Integrated Human Rights in Practice
Show Less

Integrated Human Rights in Practice

Rewriting Human Rights Decisions

Edited by Eva Brems and Ellen Desmet

This book aims to introduce concrete and innovative proposals for a holistic approach to supranational human rights justice through a hands-on legal exercise: the rewriting of decisions of supranational human rights monitoring bodies. The contributing scholars have thus redrafted crucial passages of landmark human rights judgments and decisions, ‘as if human rights law were really one’, borrowing or taking inspiration from developments and interpretations throughout the whole multi-layered human rights protection system. In addition to the rewriting exercise, the contributors have outlined the methodology and/or theoretical framework that guided their approaches and explain how human rights monitoring bodies may adopt an integrated approach to human rights law.
Buy Book in Print
Show Summary Details
You do not have access to this content

Chapter 13: Another look at Glatzel (ECJ): of principles and discriminations

Rewriting Human Rights Decisions

Antoine Bailleux and Isabelle Hachez

Abstract

The judgment delivered by the Court of Justice of the European Union in Glatzel tackled issues of central importance to human rights law. Chief among them are the scope and content of the famous category of ‘principles’ contained in the EU Charter of Fundamental Rights, which the Court elucidated for the first time in this case. But this judgment also deals with the ability of an international human rights law instrument to serve as a ground for review of EU legislation. Finally, Glatzel is one of the first rulings of the Court addressing the issue of discrimination of persons with disabilities. However, the quality of the Court’s reasoning does not match the salience of the issues raised by this case. The Court’s reasoning on the principle of integration of persons with disabilities is weak. Its refusal to use the UN Convention on the Rights of Persons with Disabilities as a ground for review is outrageous. As for its finding that the impugned legislation does not breach the principle of equality and non-discrimination, it is unconvincing. We have modestly aimed to bring some improvements to that judgment by providing a ‘rewritten version’ of it, which we hope is more in line with the development of a genuine ‘global human rights law’.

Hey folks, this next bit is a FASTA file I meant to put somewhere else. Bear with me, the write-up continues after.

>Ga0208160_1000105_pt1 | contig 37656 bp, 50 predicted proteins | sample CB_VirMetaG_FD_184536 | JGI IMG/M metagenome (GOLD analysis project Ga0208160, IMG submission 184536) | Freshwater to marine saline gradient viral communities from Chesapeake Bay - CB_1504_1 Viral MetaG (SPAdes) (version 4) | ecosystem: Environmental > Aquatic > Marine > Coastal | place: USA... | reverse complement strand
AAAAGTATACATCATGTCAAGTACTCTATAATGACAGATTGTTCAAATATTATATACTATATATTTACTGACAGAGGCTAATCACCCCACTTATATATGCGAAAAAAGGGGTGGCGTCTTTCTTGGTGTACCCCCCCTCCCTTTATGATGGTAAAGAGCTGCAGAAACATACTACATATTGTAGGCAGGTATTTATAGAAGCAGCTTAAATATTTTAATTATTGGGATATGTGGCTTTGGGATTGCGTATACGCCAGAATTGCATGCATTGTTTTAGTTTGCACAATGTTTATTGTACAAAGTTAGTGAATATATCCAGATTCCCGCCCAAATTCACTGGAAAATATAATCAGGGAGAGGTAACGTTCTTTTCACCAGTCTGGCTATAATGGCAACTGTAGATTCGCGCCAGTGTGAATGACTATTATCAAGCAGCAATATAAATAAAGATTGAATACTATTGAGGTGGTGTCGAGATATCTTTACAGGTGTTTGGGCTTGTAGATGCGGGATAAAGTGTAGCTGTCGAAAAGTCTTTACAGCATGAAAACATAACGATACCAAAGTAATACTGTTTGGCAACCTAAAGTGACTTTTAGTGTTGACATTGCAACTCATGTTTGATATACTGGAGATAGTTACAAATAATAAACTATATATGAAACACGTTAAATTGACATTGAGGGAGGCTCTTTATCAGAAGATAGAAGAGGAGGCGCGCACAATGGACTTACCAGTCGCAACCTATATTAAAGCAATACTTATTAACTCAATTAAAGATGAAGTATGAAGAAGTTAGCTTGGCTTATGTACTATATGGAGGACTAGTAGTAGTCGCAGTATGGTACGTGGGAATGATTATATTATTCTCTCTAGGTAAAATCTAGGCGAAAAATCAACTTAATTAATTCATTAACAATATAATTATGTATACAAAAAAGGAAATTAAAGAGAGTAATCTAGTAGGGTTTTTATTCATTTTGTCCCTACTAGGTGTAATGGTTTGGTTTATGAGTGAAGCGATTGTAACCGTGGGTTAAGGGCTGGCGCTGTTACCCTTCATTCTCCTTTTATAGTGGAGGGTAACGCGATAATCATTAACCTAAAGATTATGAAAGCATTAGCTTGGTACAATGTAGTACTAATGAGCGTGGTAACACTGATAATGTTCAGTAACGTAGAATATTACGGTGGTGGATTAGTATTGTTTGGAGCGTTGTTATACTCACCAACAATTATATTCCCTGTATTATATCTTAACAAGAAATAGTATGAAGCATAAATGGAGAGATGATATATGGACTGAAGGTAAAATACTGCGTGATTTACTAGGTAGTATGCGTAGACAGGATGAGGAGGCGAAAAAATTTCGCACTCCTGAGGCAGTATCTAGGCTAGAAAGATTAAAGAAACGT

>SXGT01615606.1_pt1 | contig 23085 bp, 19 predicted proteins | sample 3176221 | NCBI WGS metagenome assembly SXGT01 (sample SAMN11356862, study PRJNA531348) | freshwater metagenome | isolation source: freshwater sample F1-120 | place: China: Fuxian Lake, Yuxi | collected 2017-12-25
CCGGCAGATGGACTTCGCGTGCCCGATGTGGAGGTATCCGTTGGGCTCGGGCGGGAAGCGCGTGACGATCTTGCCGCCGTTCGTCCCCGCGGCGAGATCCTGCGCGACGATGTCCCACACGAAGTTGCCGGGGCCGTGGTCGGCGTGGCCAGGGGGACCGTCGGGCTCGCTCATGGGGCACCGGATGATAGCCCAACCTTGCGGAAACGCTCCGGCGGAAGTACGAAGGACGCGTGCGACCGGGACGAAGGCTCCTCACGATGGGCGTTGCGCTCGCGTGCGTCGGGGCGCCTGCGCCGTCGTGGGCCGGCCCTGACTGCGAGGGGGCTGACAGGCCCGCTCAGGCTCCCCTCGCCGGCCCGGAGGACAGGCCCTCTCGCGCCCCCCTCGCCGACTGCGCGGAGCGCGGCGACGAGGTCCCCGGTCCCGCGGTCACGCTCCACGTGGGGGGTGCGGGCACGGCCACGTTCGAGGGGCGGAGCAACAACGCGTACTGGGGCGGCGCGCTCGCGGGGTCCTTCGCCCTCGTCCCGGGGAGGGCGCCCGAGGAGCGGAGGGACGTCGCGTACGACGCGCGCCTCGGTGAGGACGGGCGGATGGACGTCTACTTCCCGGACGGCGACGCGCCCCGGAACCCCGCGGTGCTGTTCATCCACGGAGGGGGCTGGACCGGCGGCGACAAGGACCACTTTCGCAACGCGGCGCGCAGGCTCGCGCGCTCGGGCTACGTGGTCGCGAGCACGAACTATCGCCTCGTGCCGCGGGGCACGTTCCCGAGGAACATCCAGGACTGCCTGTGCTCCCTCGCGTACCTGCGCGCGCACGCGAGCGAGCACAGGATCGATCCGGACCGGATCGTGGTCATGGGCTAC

You are not authenticated to view the full text of this chapter or article.

Elgaronline requires a subscription or purchase to access the full text of books or journals. Please login through your library system or with your personal username and password on the homepage.

Non-subscribers can freely search the site, view abstracts/ extracts and download selected front matter and introductory chapters for personal use.

Your library may not have purchased all subject areas. If you are authenticated and think you should have access to this title, please contact your librarian.


Further information

or login to access all content.